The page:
312 U.S. 592
61 S.Ct. 772
313 U.S. 543
85 L.Ed. 1064
CHICAGO, M., ST. P. & P.R. CO. et al.
Argued March 10, 11, 1941.
Decided March 31, 1941.
As Amended April 28, 1941.
Messrs. Robert H. Jackson, Atty. Gen., and Norman M. Littell, Asst. Atty. Gen., for petitioner.
Mr. A. C. Erdall, of Minneapolis, Minn., for respondent.
Mr. Justice ROBERTS delivered the opinion of the Court.
The question for decision is whether the United States must compensate a riparian owner for injury to structures located between high and low water marks, where the damage is caused by the raising of the water level in a navigable stream for the improvement of navigation. The importance of the question, and a conflict in the decisions of this court, led to the grant of certiorari. 311 U.S. 642, 61 S.Ct. 318, 85 L.Ed. —-.
The tracks of the respondent railroad and the pole lines of the respondent telegraph company in Wabasha and Winona counties, Minnesota, as relocated in 1910, are, in part, on an embankment on the westerly side of the Mississippi River. The embankment was adequately riprapped, where necessary, to protect it in times of high water.
In the prosecution of a project for the improvement of navigation the United States has been, and is, engaged in constructing a series of locks and dams in the upper reaches of the Mississippi. One of the dams authorized by Act of Congress raises the level of the river and creates a pool which inundates bottom lands along the west bank.
In 1933 the Government instituted condemnation proceedings to acquire the right to back water across the respondents' right of way and against their embankment. Since the dam raises the water level from 5.6 to 7.5 feet above ordinary high water mark, the respondents were compelled at certain points to add additional riprap to prevent damage to their embankment.
At the trial in the condemnation proceeding the Government offered to prove that four segments of the embankment lie between the ordinary high and ordinary low water marks of the river; are, therefore, subject to the federal power to improve navigation; and that any injury to them by additional flooding is an incident of the exercise of the power and not the subject of compensation. The respondents objected to the offer as immaterial for the reason that neither before nor after the improvement did the embankment constitute an obstruction or menace to navigation and its maintenance was and is, therefore, a right of private property, the injury to which, in the prosecution of the federal project, entitled the owner to compensation.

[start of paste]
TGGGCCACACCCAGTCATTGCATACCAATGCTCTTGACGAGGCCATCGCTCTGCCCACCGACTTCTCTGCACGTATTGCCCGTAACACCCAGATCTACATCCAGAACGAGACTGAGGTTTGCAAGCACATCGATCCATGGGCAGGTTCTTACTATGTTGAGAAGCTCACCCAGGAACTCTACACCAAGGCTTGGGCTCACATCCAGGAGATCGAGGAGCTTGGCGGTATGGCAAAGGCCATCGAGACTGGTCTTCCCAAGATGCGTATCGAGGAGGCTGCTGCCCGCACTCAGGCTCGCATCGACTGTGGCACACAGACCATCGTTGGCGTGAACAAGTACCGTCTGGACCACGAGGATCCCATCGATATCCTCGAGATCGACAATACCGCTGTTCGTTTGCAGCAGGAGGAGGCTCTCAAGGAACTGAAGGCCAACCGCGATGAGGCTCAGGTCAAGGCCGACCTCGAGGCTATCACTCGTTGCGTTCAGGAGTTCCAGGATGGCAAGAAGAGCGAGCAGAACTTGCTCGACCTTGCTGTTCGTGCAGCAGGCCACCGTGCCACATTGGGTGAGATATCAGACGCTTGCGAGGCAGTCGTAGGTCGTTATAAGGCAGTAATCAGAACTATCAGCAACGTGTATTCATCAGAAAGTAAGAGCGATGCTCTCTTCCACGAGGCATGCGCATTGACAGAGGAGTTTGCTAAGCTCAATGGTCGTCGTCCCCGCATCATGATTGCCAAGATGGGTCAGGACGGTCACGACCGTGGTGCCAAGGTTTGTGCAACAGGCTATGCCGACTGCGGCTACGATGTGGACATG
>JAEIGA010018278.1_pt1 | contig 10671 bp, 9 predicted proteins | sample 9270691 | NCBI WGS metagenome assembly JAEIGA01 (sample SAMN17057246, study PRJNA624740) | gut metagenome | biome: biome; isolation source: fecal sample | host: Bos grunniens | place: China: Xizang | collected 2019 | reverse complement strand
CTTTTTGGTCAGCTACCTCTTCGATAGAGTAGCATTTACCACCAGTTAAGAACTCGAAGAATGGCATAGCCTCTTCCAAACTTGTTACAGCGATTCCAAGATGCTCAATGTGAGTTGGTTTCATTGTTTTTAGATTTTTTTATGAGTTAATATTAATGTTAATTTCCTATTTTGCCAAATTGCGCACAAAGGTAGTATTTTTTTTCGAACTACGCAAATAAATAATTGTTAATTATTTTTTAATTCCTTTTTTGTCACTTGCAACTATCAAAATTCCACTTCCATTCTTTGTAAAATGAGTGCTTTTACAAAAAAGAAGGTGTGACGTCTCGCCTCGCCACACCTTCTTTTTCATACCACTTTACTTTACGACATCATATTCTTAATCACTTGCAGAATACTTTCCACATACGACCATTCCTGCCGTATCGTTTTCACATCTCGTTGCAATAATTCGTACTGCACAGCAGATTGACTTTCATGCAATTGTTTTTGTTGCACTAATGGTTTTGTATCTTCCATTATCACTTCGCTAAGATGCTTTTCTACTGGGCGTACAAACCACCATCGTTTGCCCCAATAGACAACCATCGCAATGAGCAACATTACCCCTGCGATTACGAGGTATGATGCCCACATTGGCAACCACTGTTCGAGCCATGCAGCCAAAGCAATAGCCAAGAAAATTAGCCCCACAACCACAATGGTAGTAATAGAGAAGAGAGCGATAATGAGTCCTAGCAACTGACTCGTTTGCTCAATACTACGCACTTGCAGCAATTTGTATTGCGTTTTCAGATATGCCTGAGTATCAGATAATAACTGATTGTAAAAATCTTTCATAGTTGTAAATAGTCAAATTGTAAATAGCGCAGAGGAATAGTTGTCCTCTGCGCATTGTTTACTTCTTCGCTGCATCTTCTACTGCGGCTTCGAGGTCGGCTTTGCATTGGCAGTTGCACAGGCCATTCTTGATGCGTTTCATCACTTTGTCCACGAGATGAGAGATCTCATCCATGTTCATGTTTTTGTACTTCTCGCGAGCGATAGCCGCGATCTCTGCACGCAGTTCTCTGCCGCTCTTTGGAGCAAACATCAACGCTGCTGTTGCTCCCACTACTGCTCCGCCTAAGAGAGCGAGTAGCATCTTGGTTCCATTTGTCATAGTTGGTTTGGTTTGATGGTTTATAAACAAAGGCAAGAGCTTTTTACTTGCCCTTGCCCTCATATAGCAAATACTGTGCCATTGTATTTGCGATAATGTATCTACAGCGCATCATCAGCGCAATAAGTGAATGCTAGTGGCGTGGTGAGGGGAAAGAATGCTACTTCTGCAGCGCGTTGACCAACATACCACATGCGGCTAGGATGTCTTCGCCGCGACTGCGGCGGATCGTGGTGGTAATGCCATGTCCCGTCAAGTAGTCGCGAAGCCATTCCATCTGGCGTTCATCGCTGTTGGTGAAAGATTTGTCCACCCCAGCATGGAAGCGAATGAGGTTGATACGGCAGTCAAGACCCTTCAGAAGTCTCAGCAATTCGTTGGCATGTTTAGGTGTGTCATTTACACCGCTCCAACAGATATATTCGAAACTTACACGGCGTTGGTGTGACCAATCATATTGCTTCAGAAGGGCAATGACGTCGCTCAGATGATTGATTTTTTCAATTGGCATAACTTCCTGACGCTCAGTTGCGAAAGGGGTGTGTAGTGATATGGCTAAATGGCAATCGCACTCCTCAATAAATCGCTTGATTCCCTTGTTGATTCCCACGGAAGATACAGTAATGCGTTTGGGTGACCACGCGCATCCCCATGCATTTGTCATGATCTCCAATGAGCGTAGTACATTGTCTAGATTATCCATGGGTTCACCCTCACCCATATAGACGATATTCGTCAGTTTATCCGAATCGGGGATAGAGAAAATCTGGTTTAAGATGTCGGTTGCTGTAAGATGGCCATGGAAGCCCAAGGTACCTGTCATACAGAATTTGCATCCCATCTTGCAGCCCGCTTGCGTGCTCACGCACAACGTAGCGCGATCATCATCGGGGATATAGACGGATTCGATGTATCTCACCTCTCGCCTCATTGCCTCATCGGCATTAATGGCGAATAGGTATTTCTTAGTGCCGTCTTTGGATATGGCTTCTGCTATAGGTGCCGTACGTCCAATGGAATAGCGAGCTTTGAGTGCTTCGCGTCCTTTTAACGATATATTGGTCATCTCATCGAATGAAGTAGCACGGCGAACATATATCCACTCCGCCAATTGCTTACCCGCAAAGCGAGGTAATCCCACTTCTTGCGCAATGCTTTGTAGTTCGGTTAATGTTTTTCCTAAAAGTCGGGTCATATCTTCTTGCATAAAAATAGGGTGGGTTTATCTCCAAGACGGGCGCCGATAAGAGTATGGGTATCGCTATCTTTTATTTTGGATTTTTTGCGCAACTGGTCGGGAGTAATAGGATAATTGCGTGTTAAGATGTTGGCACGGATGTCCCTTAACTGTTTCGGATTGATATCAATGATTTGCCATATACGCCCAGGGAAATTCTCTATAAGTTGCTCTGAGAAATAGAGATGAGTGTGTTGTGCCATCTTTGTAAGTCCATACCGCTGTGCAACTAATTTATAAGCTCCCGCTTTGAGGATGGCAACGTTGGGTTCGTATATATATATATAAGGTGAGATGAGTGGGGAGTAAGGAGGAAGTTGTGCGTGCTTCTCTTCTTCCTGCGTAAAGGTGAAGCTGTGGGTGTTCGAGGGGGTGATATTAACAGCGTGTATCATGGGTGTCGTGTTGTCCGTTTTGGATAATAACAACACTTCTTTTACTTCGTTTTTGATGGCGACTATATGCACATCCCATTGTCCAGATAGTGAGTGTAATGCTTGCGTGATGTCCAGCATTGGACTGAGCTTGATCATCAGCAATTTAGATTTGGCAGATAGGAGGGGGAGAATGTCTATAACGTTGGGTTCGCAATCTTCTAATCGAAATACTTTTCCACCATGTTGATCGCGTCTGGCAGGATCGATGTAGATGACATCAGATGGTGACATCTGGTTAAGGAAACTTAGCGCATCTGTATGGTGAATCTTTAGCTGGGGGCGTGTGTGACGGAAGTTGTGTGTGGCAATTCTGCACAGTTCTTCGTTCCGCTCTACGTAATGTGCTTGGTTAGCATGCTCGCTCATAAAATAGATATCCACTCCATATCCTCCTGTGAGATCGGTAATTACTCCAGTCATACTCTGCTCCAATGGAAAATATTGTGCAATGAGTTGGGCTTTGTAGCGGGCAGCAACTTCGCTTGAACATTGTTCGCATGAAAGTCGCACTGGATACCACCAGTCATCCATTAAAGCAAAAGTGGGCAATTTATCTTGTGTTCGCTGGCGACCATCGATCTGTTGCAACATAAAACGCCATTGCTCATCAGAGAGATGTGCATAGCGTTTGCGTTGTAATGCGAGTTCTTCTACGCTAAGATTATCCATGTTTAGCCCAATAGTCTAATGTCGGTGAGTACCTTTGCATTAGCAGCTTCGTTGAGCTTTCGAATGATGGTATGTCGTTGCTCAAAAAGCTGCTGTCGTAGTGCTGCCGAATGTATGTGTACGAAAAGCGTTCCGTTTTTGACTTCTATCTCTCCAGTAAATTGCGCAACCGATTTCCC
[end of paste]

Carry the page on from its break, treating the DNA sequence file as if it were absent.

The District Court rejected the offer of proof. Thereupon the Government moved to dismiss from the proceedings all question of compensation for the four encroachment areas where the embankment was claimed to be located between high and low water marks. The motion was denied. A verdict and judgment ensued for damages to the entire length of the embankment both where it was admitted to be located on fast land and where it was claimed to lie between high and low water marks. Each party appealed. Thereafter, by stipulation, all questions, except that touching the four segments of the embankment which the Government claimed were located between high and low water marks, were eliminated from the cause. It was stipulated by the respondents that one of the four segments in question was so located, but as to the other three the parties are in disagreement. The Court of Appeals, for the purpose of decision, assumed that all four were so located but held, nevertheless, that the Government was bound to compensate the respondents for damage to all of them, and affirmed the judgment of the District Court.
Certain matters are not in dispute. The Mississippi River at the points in question is navigable. The respondent railroad is the riparian owner and, as such, its title extends to ordinary low water mark. The natural channel and the course of navigation through the pool formed by the dam lie at a considerable distance from the embankment which does not, and will not, obstruct or interfere with actual navigation. The lands lying between the embankment and the natural channel were low lands which, prior to the improvement, were to a great extent covered with trees and scrub.
The respondents assert that the power of the Government to take private lands for the improvement of navigation is confined to the natural widths, levels, and flows of the river and that if more is taken compensation must be made. Their position is that the embankment can be injured without compensation only if it constitutes an encroachment and thus a hindrance or obstruction to actual navigation. The Government, on the other hand, insists that its power is not confined to the mere making or clearing of channels and removing hindrances and obstructions to their navigation, but embraces the exercise of every appropriate means for the improvement of navigable capacity and that, in the provision of any such means, it is entitled to deal with and alter the level of the stream to any extent up to ordinary high water mark without being answerable to riparian owners for injury to structures lying below that line.
Commerce, the regulation of which between the states is committed by the Constitution to Congress, article 1, § 8, cl. 3, includes navigation. 'The power to regulate commerce comprehends the control for that purpose, and to the extent necessary, of all the navigable waters of the United States which are accessible from a State other than those in which they lie. For this purpose they are the public property of the nation, and subject to all the requisite legislation by Congress.' And the determination of the necessity for a given improvement of navigable capacity, and the character and extent of it, is for Congress alone. Whether, under local law, the title to the bed of the stream is retained by the State or the title of the riparian owner extends to the thread of the stream, or, as in this case, to low water mark, the rights of the title holder are subordinate to the dominant power of the federal Government in respect of navigation.